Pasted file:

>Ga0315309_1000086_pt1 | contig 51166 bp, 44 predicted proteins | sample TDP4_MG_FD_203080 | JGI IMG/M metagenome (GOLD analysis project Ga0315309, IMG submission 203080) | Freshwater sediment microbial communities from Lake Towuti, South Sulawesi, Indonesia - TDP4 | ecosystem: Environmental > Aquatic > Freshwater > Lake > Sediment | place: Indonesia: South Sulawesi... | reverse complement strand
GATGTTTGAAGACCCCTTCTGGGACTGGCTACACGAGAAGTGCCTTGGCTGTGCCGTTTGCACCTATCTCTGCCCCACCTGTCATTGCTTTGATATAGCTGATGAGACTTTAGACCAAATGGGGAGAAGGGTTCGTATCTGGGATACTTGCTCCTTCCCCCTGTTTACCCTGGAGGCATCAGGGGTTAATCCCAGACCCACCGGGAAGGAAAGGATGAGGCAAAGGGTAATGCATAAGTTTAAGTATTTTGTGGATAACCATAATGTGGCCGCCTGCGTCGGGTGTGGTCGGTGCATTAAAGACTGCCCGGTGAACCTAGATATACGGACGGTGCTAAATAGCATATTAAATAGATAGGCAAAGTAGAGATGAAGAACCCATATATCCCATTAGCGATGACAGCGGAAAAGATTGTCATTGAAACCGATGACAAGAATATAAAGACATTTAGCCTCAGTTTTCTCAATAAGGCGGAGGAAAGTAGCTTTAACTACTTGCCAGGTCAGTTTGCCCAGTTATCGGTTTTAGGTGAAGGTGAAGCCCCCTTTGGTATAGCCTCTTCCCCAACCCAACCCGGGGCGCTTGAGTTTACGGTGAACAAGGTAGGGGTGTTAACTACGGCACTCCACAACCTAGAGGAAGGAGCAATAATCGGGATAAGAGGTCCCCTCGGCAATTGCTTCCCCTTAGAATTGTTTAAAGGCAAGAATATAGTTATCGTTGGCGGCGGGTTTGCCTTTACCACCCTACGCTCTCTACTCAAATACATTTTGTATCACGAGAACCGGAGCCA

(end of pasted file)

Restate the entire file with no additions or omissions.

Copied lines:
>Ga0315309_1000086_pt1 | contig 51166 bp, 44 predicted proteins | sample TDP4_MG_FD_203080 | JGI IMG/M metagenome (GOLD analysis project Ga0315309, IMG submission 203080) | Freshwater sediment microbial communities from Lake Towuti, South Sulawesi, Indonesia - TDP4 | ecosystem: Environmental > Aquatic > Freshwater > Lake > Sediment | place: Indonesia: South Sulawesi... | reverse complement strand
GATGTTTGAAGACCCCTTCTGGGACTGGCTACACGAGAAGTGCCTTGGCTGTGCCGTTTGCACCTATCTCTGCCCCACCTGTCATTGCTTTGATATAGCTGATGAGACTTTAGACCAAATGGGGAGAAGGGTTCGTATCTGGGATACTTGCTCCTTCCCCCTGTTTACCCTGGAGGCATCAGGGGTTAATCCCAGACCCACCGGGAAGGAAAGGATGAGGCAAAGGGTAATGCATAAGTTTAAGTATTTTGTGGATAACCATAATGTGGCCGCCTGCGTCGGGTGTGGTCGGTGCATTAAAGACTGCCCGGTGAACCTAGATATACGGACGGTGCTAAATAGCATATTAAATAGATAGGCAAAGTAGAGATGAAGAACCCATATATCCCATTAGCGATGACAGCGGAAAAGATTGTCATTGAAACCGATGACAAGAATATAAAGACATTTAGCCTCAGTTTTCTCAATAAGGCGGAGGAAAGTAGCTTTAACTACTTGCCAGGTCAGTTTGCCCAGTTATCGGTTTTAGGTGAAGGTGAAGCCCCCTTTGGTATAGCCTCTTCCCCAACCCAACCCGGGGCGCTTGAGTTTACGGTGAACAAGGTAGGGGTGTTAACTACGGCACTCCACAACCTAGAGGAAGGAGCAATAATCGGGATAAGAGGTCCCCTCGGCAATTGCTTCCCCTTAGAATTGTTTAAAGGCAAGAATATAGTTATCGTTGGCGGCGGGTTTGCCTTTACCACCCTACGCTCTCTACTCAAATACATTTTGTATCACGAGAACCGGAGCCA